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Amanda Sechrest dropped onto her bed, exhausted after a late night of studying for finals at Saint Mary’s College of California. For some reason, on this particular night in May 2012, the first-year student felt compelled to keep her phone’s ringer on, instead of turning it on silent.
That night she received a call from Lucile Packard Children’s Hospital Stanford that would save her life. A donor heart and liver were available for the transplant she desperately needed.
“I was speechless,” she says of that moment, 10 years ago. “They said, ‘Get to Packard Children’s as fast as you can.’”
Amanda was born with one heart ventricle, rather than two. A type of open-heart surgery called the Fontan procedure had prolonged her life by two decades, but now cardiac failure and associated liver dysfunction put her on the transplant wait list.
Heart-liver transplant surgery is a complex, eight- to 12-hour procedure requiring phenomenal surgical expertise and precise choreography between the liver and heart teams, who operate at the same time.
“The liver team is trying to make sure that the liver does well, and we’re trying to make sure the heart does well, so we have to find the right balance points,” says cardiologist David Rosenthal, MD, who was an integral member of Amanda’s care team for most of her life.
Because heart-liver transplants are so complex, most children’s hospitals are unable to perform them. Fortunately for Amanda and patients like her, Packard Children’s Hospital has performed more than 15 heart-liver transplants over the past three decades. It is a national leader for pediatric organ transplantation and has been recognized for its outstanding combination transplant outcomes.
Forming Special Connections
Like the surgery itself, recovery from a heart-liver transplant is complex. So Amanda met weekly with her multidisciplinary medical team, who understood her needs, provided support, and became like family. They lifted her spirits when she faced setbacks and spent most of the next two years in the hospital, watching some other patients return home to resume normal activities while she faced a long recovery. The team was determined to get Amanda strong, back to good health, and enjoying life.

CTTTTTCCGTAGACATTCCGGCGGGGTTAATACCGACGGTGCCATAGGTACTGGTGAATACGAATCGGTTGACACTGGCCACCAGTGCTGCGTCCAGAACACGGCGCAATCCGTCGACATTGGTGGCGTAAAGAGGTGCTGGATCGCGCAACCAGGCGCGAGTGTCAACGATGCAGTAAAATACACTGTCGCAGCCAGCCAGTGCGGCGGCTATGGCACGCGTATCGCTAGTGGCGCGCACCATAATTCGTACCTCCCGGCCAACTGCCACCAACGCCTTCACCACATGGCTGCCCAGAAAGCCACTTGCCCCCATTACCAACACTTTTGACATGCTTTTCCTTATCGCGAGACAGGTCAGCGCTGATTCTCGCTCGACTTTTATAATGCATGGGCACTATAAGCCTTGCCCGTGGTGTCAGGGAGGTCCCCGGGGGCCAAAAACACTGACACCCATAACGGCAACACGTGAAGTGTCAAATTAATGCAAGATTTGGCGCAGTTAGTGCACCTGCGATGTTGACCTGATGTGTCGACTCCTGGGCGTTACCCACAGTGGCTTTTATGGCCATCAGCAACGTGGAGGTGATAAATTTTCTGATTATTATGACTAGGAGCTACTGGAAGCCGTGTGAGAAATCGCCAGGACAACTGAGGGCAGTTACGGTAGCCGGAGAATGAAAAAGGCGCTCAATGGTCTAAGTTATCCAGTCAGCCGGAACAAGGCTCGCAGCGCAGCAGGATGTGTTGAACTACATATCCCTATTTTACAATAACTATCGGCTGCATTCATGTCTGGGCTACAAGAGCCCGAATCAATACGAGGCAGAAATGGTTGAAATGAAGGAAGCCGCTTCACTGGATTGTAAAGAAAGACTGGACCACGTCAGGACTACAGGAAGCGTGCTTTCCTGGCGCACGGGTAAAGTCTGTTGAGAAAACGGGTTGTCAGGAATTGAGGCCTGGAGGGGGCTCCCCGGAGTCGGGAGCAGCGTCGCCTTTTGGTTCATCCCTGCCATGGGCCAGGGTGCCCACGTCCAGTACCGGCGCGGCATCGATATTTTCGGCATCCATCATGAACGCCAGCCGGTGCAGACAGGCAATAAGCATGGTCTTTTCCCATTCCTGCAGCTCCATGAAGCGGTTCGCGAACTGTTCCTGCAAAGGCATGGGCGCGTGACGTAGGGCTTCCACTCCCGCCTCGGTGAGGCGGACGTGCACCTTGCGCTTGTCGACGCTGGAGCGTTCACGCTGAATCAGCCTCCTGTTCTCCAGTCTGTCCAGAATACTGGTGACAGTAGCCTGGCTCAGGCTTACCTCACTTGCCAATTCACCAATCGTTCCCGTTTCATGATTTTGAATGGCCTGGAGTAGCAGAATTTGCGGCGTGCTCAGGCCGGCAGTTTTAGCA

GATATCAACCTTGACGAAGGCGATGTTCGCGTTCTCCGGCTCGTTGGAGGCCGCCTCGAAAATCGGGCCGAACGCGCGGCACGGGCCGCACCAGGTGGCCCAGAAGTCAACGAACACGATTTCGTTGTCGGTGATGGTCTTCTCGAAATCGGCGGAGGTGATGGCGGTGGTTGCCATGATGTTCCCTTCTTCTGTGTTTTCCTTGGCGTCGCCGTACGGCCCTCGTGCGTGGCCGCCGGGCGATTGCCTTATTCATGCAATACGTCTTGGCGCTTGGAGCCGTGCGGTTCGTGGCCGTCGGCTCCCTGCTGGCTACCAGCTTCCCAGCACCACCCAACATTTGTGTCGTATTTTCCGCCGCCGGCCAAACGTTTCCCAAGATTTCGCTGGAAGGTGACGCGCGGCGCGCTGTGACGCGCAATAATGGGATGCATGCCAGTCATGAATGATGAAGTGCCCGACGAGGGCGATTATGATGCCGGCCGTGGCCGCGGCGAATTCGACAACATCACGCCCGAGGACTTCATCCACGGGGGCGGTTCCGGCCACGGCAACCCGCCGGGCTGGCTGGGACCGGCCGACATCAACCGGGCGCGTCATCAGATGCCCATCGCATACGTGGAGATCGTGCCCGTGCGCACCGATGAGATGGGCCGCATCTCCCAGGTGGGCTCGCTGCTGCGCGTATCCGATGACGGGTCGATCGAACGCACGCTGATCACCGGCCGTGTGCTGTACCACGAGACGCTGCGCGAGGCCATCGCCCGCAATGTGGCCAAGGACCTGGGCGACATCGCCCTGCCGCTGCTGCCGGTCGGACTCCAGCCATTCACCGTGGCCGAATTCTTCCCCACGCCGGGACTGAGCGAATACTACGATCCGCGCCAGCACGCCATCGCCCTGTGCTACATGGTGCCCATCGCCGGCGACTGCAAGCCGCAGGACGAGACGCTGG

“Amanda formed a special connection with her nurses and doctors,” says Lisa Hofmann Morgan, Amanda’s mom. “I do not think it would have been such a positive outcome without their care and love, commitment, and passion for their important work.”
During her stay, Amanda attended the Hospital School prom, a special night for patients of all ages and their families. She also found comfort in our hospital’s Forever Young Zone, a playroom where she could interact with child life specialists, who provided fun activities to help her express herself and find joy in the midst of hospitalization. That’s where she connected with Sierra, Lindsey, and Gage Bingham—siblings who also had heart transplants.
“They were just the sweetest family and included me in everything,” Amanda says.
Today, Amanda, 30, lives in Idaho and is counting down the days to another milestone: her wedding! She loves hiking with her fiancé, Danny, and still exchanges messages with members of her care team and the Binghams. “I am excited for that next life chapter,” she says, “and hopefully having kids.”
Because they appreciated the care that Amanda received, her family made a gift to support pediatric transplant research at Packard Children’s Hospital. Now on the 10th anniversary of Amanda’s transplant, Lisa hopes other donors will join them.
“As we reach this milestone,” Lisa says, “the future is indeed bright!”